The Words of East Bay’s Female Leaders: Their Personal Stories of Success and Challenges

Sarah Rodriguez, Copy Editor

Encouraging driven and like-minded female students to persevere in the pursuit of career equity
The Pioneer Online reached out to female faculty members at California State University, East Bay, to share their first-hand encounters with gender-based career obstacles, stories of success, and advice to aspiring female students.

A glance around campus reveals dozens of female leaders among CSUEB’s faculty. Throughout years of uncertainty and failed opportunities, their success stories remain as a token of female perseverance in the face of gender adversity.

Cathy Sandeen | California State University, East Bay President

From her first job at a photo developing counter in a camera store to now the president of CSUEB, Dr. Cathy Sandeen’s success story is the epitome of female perseverance.

With a love for school and a background in education, President Sandeen’s career path began as an aspiring professor. Sandeen says, “There’s positive energy at a university, and because it’s mission-driven, there is a dedication to helping individuals and society through education- it really excited me.”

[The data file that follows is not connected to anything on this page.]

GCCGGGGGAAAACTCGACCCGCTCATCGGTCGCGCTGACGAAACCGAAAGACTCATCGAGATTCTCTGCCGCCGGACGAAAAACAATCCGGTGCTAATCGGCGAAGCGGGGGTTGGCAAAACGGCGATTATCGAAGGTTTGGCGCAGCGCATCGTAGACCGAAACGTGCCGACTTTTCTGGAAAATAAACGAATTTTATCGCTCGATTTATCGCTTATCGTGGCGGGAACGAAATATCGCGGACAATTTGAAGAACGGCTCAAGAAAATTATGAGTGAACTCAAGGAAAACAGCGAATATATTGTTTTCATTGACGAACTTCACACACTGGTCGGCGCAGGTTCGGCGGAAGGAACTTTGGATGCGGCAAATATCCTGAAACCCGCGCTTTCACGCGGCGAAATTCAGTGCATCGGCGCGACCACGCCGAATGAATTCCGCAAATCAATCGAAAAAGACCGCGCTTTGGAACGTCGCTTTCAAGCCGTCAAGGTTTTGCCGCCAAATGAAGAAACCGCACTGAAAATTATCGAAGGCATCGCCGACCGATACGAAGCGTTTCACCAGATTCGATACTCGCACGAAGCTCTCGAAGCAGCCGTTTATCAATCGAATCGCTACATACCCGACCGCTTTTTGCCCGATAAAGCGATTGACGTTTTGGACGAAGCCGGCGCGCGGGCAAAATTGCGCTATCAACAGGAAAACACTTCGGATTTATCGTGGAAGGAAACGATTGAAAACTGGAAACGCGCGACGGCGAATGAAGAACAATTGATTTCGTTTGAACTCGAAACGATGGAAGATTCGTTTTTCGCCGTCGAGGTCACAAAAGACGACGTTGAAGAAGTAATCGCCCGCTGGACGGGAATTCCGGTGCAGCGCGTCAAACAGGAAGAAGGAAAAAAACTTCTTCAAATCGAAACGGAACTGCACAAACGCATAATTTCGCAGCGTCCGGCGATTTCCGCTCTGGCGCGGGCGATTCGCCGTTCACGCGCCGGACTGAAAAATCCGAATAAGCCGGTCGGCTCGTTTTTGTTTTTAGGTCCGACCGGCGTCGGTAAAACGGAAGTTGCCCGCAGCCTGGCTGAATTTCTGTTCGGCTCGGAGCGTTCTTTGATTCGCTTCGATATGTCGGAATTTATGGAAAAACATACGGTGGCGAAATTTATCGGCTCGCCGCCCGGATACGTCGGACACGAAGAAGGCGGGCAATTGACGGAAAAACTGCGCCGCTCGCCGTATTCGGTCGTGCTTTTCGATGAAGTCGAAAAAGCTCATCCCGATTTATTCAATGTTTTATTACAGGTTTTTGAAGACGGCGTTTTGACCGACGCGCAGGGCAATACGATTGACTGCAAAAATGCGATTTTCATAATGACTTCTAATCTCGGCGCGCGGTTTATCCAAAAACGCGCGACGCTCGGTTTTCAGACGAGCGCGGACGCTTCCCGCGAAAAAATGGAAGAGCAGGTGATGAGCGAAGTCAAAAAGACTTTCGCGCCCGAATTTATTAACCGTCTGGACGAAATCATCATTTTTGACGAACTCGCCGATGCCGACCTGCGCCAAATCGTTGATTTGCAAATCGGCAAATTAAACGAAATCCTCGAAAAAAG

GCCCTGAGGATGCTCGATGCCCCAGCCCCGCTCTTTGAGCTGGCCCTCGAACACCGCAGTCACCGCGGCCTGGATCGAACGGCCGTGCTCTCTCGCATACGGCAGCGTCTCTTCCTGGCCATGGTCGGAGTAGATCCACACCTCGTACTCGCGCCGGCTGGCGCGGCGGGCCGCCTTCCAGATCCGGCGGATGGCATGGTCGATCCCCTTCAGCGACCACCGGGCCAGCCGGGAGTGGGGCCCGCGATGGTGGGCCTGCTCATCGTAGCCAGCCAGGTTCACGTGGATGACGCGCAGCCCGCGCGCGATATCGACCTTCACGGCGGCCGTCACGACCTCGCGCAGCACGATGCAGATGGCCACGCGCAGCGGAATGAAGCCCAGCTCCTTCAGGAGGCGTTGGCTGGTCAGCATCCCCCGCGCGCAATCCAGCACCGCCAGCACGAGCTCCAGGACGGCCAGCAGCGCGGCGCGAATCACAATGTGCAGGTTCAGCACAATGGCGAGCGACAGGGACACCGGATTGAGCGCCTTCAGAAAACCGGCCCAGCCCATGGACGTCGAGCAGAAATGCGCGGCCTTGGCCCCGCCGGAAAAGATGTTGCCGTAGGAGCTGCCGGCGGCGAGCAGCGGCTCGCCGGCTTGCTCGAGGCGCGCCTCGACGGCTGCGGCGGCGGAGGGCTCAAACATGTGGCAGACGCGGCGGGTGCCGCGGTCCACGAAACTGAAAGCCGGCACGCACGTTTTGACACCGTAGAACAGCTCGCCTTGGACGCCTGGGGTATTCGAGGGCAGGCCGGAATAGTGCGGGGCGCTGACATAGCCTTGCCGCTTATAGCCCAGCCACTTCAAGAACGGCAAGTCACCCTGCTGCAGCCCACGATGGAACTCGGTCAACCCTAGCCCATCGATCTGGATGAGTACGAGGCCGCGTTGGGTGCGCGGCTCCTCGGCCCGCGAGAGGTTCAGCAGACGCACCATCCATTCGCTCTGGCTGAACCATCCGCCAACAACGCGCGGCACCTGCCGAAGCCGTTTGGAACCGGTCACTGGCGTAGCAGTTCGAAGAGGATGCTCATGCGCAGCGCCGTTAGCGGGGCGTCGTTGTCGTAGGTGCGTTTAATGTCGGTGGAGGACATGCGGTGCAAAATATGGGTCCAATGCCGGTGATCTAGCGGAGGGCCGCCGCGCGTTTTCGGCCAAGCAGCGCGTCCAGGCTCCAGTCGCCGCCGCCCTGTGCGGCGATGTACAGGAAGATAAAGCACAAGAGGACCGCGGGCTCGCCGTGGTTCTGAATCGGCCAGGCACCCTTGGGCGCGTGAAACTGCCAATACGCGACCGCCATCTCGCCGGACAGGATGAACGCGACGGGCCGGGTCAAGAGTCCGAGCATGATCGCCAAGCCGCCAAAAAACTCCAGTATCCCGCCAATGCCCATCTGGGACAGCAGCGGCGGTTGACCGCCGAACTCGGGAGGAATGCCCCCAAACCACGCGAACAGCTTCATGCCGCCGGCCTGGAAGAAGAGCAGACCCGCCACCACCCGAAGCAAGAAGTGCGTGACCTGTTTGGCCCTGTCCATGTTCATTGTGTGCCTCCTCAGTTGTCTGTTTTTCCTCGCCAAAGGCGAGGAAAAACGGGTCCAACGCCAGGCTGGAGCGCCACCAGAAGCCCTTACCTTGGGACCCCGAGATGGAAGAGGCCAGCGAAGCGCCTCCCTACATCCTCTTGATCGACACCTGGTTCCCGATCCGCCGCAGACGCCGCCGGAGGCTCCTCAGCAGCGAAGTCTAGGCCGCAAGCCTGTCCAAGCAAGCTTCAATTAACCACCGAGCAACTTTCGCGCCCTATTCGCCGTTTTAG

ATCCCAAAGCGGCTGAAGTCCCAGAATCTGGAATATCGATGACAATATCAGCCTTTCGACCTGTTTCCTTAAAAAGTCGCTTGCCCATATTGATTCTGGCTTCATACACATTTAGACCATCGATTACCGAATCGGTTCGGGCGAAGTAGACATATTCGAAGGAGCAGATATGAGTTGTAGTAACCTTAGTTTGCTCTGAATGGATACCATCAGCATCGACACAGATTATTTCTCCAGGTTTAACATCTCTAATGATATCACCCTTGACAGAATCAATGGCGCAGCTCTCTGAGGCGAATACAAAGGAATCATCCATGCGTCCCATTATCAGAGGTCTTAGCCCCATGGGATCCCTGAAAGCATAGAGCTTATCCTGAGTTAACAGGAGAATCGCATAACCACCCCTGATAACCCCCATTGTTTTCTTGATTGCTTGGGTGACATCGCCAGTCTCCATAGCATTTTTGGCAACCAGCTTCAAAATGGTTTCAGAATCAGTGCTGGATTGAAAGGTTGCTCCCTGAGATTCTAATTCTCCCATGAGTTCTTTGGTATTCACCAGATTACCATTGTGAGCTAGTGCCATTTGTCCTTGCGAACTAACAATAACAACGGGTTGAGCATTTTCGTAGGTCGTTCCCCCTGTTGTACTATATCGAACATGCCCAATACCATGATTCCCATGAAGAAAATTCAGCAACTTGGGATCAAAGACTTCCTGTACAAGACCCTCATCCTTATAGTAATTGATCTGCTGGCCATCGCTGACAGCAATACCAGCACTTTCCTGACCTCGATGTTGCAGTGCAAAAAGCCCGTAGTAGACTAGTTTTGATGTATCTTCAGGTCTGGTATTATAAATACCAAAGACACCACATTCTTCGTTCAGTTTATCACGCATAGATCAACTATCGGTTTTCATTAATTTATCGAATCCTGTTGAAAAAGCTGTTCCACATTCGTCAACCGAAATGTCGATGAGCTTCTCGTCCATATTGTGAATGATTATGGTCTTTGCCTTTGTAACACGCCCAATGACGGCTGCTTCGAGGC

Like many women pursuing higher education, Sandeen faced a number of career obstacles related to societal gender roles. Early in her career, she faced difficulty finding job opportunities within her desired field and location. With her husband’s inability to relocate, she was forced to extend outside of her original career path as an educator.

“It was related to me being a woman and having to put my career secondary to my husband’s career,” said Sandeen. Despite having to compromise her initial plans, the detour led her to an unexpected interest in the administrative side of higher education.